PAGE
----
Methamphetamine facts

In this article, we take a closer look at methamphetamine, what it is, how it is used, the side effects of methamphetamine use and more.

What is methamphetamine?

Part of the amphetamine family, methamphetamine – also known as crystal meth, ice or glass – is a powerful and highly addictive synthetic stimulant drug.

Although it is closely related to amphetamine (‘speed’), the effects of methamphetamine are much more intense, and have a greater effect on the central nervous system.

Its euphoric effects are also similar to cocaine, but longer lasting.

What are the street names for methamphetamine?

Some of the most common street names for methamphetamine include:

  • Meth
  • Crank
  • Crystal Meth
  • Ice
  • Glass
  • Tina

What does methamphetamine look like?

Methamphetamine can come in several forms including crystals, tablets or powder.

How is methamphetamine used?

Recreational drug users swallow, inject or snort methamphetamine.

However, methamphetamine in its purer form (crystal meth) is also smoked.

How do people behave when they take methamphetamine?

Because methamphetamine belongs to the amphetamine family of stimulant drugs, using methamphetamine can make a person feel more alert, energised, and awake.

However, in some people it can cause agitation, confusion and/or aggression.

Long-term methamphetamine use has also been linked to psychiatric problems resembling those associated with schizophrenia, such as paranoia and hallucinations.

It can also cause psychosis, resulting in homicidal or suicidal thoughts.

What are the side effects of methamphetamine use?

Some common physical side effects of methamphetamine use include:

  • Raised blood pressure
  • Increased heart rate
  • Stroke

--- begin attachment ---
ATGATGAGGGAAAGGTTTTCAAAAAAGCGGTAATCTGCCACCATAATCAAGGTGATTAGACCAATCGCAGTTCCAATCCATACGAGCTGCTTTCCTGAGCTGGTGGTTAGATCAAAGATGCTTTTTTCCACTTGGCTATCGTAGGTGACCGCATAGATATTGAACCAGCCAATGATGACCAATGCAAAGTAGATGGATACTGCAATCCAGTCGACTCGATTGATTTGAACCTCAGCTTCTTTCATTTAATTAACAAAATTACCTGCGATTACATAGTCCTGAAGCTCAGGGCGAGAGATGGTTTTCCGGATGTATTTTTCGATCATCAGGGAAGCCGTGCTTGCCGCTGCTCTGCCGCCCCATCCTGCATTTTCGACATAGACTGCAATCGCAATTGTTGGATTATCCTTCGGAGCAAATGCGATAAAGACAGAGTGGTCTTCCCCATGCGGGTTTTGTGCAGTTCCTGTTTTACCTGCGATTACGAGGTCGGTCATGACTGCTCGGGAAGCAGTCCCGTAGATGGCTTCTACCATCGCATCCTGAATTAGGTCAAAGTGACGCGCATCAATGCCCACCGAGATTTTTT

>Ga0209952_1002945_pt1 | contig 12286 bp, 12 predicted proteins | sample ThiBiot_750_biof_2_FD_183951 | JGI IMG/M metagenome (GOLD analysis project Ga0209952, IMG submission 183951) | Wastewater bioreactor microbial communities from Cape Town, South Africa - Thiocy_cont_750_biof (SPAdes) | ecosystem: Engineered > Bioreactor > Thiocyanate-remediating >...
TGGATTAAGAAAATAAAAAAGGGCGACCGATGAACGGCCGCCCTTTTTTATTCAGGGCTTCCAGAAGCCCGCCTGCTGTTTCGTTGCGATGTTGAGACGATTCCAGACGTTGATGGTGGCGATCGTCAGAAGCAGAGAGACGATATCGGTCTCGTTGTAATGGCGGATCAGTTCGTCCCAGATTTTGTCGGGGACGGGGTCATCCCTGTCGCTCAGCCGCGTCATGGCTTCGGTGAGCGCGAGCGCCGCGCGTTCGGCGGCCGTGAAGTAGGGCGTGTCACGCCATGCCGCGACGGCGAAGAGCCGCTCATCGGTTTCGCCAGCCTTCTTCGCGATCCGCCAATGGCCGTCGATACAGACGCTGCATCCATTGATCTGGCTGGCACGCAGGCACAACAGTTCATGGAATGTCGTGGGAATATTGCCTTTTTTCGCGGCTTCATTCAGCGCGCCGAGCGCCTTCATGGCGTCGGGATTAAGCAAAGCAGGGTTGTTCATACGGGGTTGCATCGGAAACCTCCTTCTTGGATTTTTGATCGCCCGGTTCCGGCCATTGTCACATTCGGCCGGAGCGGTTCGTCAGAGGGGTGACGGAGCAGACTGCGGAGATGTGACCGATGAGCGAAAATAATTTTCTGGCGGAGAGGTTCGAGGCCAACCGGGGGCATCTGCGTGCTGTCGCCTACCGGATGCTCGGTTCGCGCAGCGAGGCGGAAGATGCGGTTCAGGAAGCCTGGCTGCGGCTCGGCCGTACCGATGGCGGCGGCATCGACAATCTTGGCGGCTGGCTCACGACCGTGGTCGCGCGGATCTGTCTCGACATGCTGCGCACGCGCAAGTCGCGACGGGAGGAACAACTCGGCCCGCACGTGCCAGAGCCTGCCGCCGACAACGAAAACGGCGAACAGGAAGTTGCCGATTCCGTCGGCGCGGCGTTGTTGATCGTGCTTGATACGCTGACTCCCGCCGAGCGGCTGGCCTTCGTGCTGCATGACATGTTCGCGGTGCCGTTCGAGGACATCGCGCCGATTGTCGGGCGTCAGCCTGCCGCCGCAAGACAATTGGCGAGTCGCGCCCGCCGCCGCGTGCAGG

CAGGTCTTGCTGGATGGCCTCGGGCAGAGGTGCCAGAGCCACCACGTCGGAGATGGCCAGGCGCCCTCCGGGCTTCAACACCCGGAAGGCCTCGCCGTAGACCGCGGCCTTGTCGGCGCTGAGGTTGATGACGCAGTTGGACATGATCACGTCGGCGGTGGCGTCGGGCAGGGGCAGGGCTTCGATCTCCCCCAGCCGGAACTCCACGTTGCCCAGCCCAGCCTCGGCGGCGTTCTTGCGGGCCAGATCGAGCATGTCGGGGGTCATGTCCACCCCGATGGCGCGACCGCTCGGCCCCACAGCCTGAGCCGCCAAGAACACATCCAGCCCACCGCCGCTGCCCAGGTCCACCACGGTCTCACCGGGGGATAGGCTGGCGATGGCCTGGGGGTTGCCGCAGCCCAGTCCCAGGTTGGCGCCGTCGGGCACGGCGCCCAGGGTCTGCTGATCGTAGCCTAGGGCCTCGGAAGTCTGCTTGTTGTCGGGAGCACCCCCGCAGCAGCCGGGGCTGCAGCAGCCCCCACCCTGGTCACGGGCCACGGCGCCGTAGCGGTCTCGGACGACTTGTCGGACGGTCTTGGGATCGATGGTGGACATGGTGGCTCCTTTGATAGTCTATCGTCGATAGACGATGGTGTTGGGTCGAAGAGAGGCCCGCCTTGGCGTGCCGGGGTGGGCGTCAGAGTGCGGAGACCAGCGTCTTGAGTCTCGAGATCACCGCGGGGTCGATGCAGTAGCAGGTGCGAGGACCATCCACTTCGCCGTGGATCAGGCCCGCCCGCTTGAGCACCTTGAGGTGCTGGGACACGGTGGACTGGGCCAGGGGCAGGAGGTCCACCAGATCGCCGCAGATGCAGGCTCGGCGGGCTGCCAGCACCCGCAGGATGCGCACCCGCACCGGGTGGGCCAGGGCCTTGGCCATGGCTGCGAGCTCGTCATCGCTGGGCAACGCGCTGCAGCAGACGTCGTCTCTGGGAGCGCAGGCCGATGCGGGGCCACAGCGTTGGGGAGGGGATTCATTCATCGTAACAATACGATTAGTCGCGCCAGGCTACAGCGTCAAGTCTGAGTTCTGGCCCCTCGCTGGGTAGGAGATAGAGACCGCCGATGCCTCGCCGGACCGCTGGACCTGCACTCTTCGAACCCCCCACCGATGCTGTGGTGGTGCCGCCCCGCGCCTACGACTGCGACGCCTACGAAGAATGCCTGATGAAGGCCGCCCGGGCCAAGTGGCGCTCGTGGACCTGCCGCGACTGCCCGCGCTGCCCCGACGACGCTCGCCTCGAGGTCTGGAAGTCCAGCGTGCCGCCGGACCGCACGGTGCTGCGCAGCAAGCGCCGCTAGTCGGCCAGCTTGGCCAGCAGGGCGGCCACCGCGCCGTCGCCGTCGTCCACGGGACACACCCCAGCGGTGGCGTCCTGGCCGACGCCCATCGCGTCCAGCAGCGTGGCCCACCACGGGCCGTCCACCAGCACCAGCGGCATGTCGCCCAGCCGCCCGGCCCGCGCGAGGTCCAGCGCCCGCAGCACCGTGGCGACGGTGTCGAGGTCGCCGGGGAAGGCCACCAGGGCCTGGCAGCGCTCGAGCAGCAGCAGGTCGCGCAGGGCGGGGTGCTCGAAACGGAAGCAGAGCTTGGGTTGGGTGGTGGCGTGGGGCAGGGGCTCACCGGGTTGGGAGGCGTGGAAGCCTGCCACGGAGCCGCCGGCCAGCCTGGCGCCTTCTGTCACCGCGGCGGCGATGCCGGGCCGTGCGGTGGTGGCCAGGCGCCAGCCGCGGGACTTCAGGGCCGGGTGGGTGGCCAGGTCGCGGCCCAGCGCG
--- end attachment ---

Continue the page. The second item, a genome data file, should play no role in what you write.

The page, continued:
• Lung and kidney damage
  • Dental problems including tooth decay and tooth loss (from smoking)
  • Itchy skin leading to severe scratching, infections, and wounds
  • Loss of appetite

Inhibitions may also be lowered in a person using methamphetamine, which can lead to risky behaviours such as unsafe sex and, in turn, sexually transmitted infections (STIs).

A person who injects methamphetamine is also at an increased risk of overdosing or contracting life-altering infections such as HIV, hepatitis B and hepatitis C. This risk is even greater among users who share needles.

There is also the risk that veins may be damaged, and of abscesses or clots developing.

What happens when you use methamphetamine with other drugs?

Below is an overview of the side effects of using methamphetamine alongside other drugs.


Because methamphetamine is a stimulant drug and alcohol is a depressant, people sometimes use one substance to counteract the effects of the other.

However, this can be dangerous, as the stimulant effects of methamphetamine combined with the depressant effects of alcohol can cause an unpredictable reaction, with serious consequences including increased risk of harm or even death.


Using cocaine and methamphetamine together can greatly increase the risk of heart problems, sleep disturbances and mood swings.


Using heroin and methamphetamine together can increase the risk of physical and psychological harm caused by both drugs, as well as the risk of overdose.